Category Archives: video game

1:76 TOG-II Giesbers Models 

This was always something of a holy grail for me … The obscure and unknown TOG-II achieved a mythical status thanks to World of Tanks, where it is a playable premium tank , giving birth to a multitude of memes.

I also had the fortune of seeing the original in Bovingdon… (Follow the link for photos.) It looks so absurd, so strange, you just want to have a scale model of it.

There is only one company that I know of that produces this tank in a model form, Giesbers Models.

I have been aware of this model for a long time, but the really high shipping costs always held me back from ordering it. However in 2021 I finally took the plunge and ordered this model and the Vickers Independent (another strange tank on the list of must-haves).

The model is a classical small-scale resin model in the favor of Cromwell Models, Armory, or Hunor Models – a sturdy little box, a few parts, lots of flash, and some pouring errors… The biggest problem with the model are some casting issues: on one side where the side-sponson would have been mounted it looks like the resin poured into the edges. Also on the turret the resin looks like it is flaking off in layers. The gun itself has some problems, too. The shape is a bit of an oval, not circular, and the “peeling” effect you can see on the turret is very much prominent there, too. The detail on the muzzle break is not exactly sharp, either, and will need to be drilled. These are just your bog-standard “garage kit” issues. The other big problem is surface. This model has a lot of it, big, flat surfaces, and they are far from perfect. The master of the model was obviously produced using 3D printing, and the layers from the printer have not been smoothed away. They are very prominent after you prime the model. Obviously you can sand them off, but then you have to replicate all the fine little detail you just destroyed. Very unsatisfactory, honestly; you would expect some pre-production work on a model.

The cleaning of the parts took about thirty minutes, assembly approximately twenty… so not a complex model for sure. (It is a hilariously long tank when put next to other small-scale models.) I did some sanding, but decided against spending hours and hours with a sanding stick, so some layer marks stayed. They are very prominent on close-ups, but when you view the model with a naked eye it is not that bad.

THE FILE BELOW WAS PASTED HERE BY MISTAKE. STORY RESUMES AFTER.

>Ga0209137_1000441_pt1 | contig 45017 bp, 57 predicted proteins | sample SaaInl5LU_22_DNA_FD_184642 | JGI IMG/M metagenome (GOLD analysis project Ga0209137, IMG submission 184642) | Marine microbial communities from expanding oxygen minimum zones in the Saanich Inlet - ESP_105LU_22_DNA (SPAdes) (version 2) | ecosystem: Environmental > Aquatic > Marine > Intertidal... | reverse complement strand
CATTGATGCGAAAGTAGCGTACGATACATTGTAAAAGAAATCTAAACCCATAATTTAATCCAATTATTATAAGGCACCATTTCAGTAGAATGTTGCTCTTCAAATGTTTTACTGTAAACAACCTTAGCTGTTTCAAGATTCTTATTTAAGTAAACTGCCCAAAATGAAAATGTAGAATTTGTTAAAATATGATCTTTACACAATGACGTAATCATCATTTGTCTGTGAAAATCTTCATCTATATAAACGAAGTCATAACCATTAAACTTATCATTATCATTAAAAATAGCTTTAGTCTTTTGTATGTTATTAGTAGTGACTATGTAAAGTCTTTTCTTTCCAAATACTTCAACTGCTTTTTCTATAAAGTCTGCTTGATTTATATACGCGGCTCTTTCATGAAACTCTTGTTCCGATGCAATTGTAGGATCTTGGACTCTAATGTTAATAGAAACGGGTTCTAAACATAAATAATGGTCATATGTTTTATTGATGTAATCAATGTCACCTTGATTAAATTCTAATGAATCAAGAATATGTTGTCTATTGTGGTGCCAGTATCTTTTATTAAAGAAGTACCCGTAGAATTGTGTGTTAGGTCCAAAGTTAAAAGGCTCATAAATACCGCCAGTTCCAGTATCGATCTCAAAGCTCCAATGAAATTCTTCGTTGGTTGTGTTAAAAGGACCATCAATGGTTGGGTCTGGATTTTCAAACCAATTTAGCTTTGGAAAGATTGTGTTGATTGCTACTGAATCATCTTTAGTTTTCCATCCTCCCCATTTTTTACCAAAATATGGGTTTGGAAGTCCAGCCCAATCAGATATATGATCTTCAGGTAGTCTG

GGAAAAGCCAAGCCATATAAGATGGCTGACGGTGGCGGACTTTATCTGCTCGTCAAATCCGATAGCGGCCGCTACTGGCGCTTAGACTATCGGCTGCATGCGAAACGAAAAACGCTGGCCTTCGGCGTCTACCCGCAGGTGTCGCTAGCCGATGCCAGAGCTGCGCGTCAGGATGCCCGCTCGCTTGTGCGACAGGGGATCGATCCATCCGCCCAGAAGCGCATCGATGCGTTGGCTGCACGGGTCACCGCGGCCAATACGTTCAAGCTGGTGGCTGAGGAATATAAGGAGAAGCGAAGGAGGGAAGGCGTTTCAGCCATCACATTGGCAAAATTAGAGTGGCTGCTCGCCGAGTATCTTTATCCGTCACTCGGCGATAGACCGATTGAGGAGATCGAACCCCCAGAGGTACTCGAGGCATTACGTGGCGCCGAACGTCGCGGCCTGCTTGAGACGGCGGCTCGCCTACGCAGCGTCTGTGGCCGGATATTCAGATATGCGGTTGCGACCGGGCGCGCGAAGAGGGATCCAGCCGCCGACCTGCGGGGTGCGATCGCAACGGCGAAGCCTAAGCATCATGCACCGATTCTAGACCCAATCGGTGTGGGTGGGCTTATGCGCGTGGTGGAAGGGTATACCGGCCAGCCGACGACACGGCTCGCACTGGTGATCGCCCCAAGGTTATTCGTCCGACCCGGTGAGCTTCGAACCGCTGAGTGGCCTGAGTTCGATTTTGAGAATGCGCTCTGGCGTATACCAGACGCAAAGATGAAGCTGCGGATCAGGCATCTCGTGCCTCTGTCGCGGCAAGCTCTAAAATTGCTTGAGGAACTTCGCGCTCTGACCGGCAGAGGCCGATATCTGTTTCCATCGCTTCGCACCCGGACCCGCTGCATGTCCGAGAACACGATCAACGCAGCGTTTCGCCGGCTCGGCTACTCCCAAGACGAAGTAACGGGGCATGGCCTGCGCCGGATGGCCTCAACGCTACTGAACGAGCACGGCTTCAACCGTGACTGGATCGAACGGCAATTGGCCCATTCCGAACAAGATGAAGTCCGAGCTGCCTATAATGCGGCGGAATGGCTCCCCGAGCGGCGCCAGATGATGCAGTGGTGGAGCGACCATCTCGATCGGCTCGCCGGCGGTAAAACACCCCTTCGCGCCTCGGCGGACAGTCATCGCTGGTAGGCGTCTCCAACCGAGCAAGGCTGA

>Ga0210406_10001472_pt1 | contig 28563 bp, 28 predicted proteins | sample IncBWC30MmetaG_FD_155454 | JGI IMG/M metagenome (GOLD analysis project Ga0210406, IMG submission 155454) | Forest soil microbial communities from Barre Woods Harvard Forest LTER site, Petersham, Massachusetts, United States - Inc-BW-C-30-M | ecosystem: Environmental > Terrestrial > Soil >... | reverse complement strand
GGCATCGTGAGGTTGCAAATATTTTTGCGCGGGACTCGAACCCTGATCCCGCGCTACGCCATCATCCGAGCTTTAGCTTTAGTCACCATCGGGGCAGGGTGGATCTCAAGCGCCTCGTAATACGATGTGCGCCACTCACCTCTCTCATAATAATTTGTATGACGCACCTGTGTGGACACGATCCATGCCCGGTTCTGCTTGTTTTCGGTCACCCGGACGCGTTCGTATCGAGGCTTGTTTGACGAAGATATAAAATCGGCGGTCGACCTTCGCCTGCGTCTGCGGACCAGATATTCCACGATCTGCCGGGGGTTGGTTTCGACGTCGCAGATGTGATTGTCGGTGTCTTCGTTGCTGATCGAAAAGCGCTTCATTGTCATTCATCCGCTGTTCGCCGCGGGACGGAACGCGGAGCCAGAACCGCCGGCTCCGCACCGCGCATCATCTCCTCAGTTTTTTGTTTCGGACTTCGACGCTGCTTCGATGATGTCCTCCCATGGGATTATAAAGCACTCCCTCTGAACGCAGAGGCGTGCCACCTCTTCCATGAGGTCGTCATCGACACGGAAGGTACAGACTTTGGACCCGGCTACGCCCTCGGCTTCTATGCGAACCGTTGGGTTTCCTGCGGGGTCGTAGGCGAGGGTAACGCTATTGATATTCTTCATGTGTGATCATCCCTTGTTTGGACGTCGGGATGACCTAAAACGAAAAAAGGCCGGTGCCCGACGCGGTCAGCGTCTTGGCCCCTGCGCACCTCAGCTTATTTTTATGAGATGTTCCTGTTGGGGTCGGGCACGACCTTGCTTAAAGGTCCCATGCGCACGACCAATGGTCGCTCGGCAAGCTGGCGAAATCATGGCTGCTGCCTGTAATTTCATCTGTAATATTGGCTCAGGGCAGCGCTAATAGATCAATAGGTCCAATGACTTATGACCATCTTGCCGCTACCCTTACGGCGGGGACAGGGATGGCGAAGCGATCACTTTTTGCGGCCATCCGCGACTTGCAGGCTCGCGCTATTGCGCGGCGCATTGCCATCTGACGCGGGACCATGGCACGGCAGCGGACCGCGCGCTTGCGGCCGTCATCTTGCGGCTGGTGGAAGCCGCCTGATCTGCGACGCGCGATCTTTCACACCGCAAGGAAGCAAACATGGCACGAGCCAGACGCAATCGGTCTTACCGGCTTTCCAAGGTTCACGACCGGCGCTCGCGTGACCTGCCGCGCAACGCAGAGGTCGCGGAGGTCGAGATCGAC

It took me some time to figure out what sort of paint scheme I want to use -since I did not like the one it actually has in the Tank Museum, and I decided against the usual “boring” green. I just “stole” a desert pattern the British used in Africa -although I highly doubt this tank would have been transported to that theater. (Maybe the in-doors swimming pool I always supposed it had inside would have been useful there.)

Overall I really am happy with this model since this was always something I wanted to have on my shelf, regardless of the issues it presents. However, just as with the Independent, the HMS TOG would also benefit from a 1/35 full interior version.

Artel W Miniatures – Witcher

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The sadly out of production 28mm Witcher figure from Artel W miniatures. If you haven’t yet played the Witcher games, you really should – incredible stories in an interactive form.

Assembly is about two minutes, painting is probably six hours… such is the life of a figure painter. I have always struggled with faces and skin tones, so I was real happy to achieve a realistic tone at all, but Gerard is an albino, so his skin should be much paler. I did manage to replicate his signature scar over his left eye with a 00 brush. His armor was painted in multiple shades of brown (since most of it is leather) with a black oil wash to bring out the fine details, and the metal parts were painted with True Metal Steel, and washed with Nuln Oil.

I put him on a round base, and he was finished.

Artel W Miniatures – Assassin